Australia’s largest island is refreshingly undeveloped and visitors often remark that arriving in Tasmania is like stepping back in time. Similar in size to the Republic of Island, life in 'Tassie' (as it’s affectionately known) is all about the great outdoors.
If you're heading to Australia, here are some brilliant reasons why you have to visit Tasmania!
If you only have time to visit one national park, make it the Freycinet Peninsula on Tasmania's east coast. This stunning region of pink granite mountains, white sandy beaches and dense eucalyptus forest enjoys year-round sun and is home to Wineglass Bay. Unfeasibly picturesque, this bay is Tasmania’s most photographed natural attraction. The climate here makes for ideal walking conditions as you’ll avoid some of the sweltering heat of mainland Australia.
A circular hike around the 30km Freycinet Peninsula Circuit will showcase the best of the area’s coastal scenery, including magnificent panoramas from the top of Mount Freycinet and Mount Graham. The sweeping southerly views across Wineglass Bay from the summit of Mount Amos will create a stunning finale to your walk.
The starting point is Walking Tracks car park and there are regular shuttle buses from Coles bay, 4km away. Before you set out, don’t forget to pay the Park Entry Fee (AUD$12 per person per day or $24 for a car and group) at the Visitor Information Centre just outside Coles Bay. This circuit can be covered in a day at a stretch, but it’s better to take a couple of days and overnight at one of the campsites in Wineglass Bay, Hazards Beach and Cooks Beach.
Another beautiful spot to explore is the Cradle Mountain-Lake St Clair National Park, to the north east of the island. The excellent value Cradle Mountain Chateau is the perfect base from which to explore this spectacular region of snow-capped peaks and alpine lakes.
As recorded by the air pollution station at Cape Grim (a less appropriate name is hard to imagine!), on Tasmania’s north-western tip, fresh air just doesn’t get any fresher than this.
A lack of urbanisation combined with fresh winds that sweep in from the Southern Ocean and Antarctica ensure Tasmania’s air is the least polluted in the world. (And just in case you’re wondering where the most polluted place is, it’s in Linfen, China - but that’s for another time).
Staggeringly, Tasmania’s rainwater is considered so pure that it has been shipped to Australian athletes competing in the Olympics! You’ll be pleased to know that this purity is put to excellent use in the production of deliciously crisp and fresh wines and beers – more on that next…
Tasmania produces outstanding food, wine and beer with the emphasis on seafood. Enjoy fresh oysters in Barilla Bay and freshly caught Abalone, Crayfish and Australian salmon in Bicheno, just north of the Freycinet Peninsula. In Hobart, indulge in locally-sourced produce at one of the city’s cutting edge restaurants.
If you’re interested in wine tasting, Hobart is surrounded by the southern wine regions. Here, you can enjoy lazy afternoons at charming vineyard restaurants where long lunches are accompanied by superb cool-climate wines.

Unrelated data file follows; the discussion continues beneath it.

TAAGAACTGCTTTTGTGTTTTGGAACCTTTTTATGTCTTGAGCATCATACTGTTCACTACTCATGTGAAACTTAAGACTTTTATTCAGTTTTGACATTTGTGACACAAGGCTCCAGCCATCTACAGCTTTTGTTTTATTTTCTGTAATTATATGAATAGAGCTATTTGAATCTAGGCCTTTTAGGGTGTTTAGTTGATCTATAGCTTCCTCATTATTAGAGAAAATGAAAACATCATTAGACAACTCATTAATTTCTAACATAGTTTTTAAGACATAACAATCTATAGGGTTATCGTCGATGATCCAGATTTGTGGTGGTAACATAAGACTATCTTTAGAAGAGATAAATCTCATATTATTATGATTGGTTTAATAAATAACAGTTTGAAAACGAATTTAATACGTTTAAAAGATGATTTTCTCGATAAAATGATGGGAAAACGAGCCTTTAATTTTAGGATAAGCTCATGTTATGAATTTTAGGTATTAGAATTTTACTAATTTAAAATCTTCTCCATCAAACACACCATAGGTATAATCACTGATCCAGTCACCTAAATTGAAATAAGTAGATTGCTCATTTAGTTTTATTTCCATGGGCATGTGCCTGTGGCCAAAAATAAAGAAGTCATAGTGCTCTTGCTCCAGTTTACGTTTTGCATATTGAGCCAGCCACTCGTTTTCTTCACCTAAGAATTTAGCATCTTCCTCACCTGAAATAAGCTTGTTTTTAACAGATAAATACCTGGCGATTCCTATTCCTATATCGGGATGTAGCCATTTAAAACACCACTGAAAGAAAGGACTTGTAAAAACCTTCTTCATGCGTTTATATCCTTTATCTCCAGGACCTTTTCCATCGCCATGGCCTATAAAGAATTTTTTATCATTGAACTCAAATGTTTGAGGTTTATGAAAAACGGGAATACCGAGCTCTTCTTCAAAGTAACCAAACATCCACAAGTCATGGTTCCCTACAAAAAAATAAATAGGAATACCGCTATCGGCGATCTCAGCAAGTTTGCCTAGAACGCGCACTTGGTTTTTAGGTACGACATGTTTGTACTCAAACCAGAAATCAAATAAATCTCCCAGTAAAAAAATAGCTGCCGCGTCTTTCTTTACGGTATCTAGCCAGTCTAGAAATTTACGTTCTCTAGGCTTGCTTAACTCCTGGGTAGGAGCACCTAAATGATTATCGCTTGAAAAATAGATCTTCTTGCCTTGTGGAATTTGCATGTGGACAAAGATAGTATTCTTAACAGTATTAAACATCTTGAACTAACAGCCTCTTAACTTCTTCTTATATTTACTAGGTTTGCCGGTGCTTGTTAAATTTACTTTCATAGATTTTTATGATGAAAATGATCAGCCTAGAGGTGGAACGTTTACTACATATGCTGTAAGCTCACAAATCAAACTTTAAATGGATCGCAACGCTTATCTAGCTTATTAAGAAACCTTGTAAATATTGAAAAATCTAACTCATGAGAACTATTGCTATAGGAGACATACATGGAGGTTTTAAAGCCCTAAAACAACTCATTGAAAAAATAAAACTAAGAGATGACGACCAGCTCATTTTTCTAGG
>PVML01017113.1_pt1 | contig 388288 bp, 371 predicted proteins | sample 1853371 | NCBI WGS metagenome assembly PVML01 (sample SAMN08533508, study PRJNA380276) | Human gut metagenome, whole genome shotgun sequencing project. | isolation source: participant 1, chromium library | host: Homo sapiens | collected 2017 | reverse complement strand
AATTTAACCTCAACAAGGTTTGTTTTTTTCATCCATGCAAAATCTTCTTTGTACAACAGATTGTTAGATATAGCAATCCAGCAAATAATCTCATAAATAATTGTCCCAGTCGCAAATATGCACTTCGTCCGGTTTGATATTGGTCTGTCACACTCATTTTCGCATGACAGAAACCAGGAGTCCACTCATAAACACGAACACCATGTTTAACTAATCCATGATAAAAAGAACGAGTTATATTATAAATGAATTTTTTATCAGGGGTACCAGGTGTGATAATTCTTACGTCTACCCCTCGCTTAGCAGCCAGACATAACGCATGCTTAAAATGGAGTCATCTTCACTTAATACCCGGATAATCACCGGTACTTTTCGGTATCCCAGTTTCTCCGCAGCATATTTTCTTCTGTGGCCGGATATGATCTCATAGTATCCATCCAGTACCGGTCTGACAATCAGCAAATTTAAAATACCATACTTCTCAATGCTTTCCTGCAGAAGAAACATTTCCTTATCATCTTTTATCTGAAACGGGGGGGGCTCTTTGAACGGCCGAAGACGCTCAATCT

Hobart is home to Australia’s oldest brewery, the Cascade Brewery. Dating back to 1824, its origins in the most unlikely of places – Hobart Gaol. Whilst serving time for failing to pay his debts to England, Peter Degraves came up with his plan to harness Tasmania’s pure stream water to make the finest cool, crisp and refreshing beer. He drew up the designs for the Cascade Brewery and the rest, as they say, is history.
Today, you can join a Brewery Tour for AUD$30/person (minimum age 18), where you’ll learn all about the brewery, its finest beers and the brewing process, before sampling the produce (such as Cascade Blonde and Cascade Pale Ale) directly from the taps. Alternatively, you could join a Heritage Tour (suitable for families) for $15/person and learn about the Brewery’s history as you take a stroll around the Cascade museum and the 3 acres of heritage gardens.
Steeped in history, Salamanca Place is popular with tourists because of its grand Georgian sandstone buildings, artists’ studios and galleries as well as its buzzing café and bar scene. Visit on a Saturday morning when the square is closed to traffic for the colourful Salamanca Market - a Hobart institution. More than 300 stalls make up the market which is open from 8am until 3pm every Saturday. While you browse the bustling market, you’ll be entertained by buskers playing everything from folk or jazz to blues.
Tasmania’s isolation from mainland Australia makes it a refuge for animals and plants that are rare or even extinct in the rest of the world, including the legendary Tasmanian Devil, a marsupial the size of a small dog. Other Tasmanian rarities are the Thylacine, another marsupial commonly known as the Tasmanian Tiger (although it’s no more a tiger than the Tasmanian Devil is a devil!), wedge-tailed eagle, Tasmanian Pademelon (similar to a wallaby) and the Eastern and Spotted Quoll, types of nocturnal marsupials.
For an up-close view, head to Trowunna Wildlife Park in Mole Creek, 40 minutes south of Devonport. This is one of the best places to see Tasmanian Devils, as well as a wide range of marsupials, reptiles and birds. The park opens every day except Christmas Day, from 9am to 5pm; admission is $26 per adult and $16 per child and there are interactive tours every day at 11am, 1pm and 3pm.
If you' want to visit Australia and plan to visit to Tasmania, I can tailor-make all of your arrangements. I can arrange your flights, transfers and stopovers and recommend accommodation to suit every budget including the luxury Saffire Freycinet lodge - just contact Annette.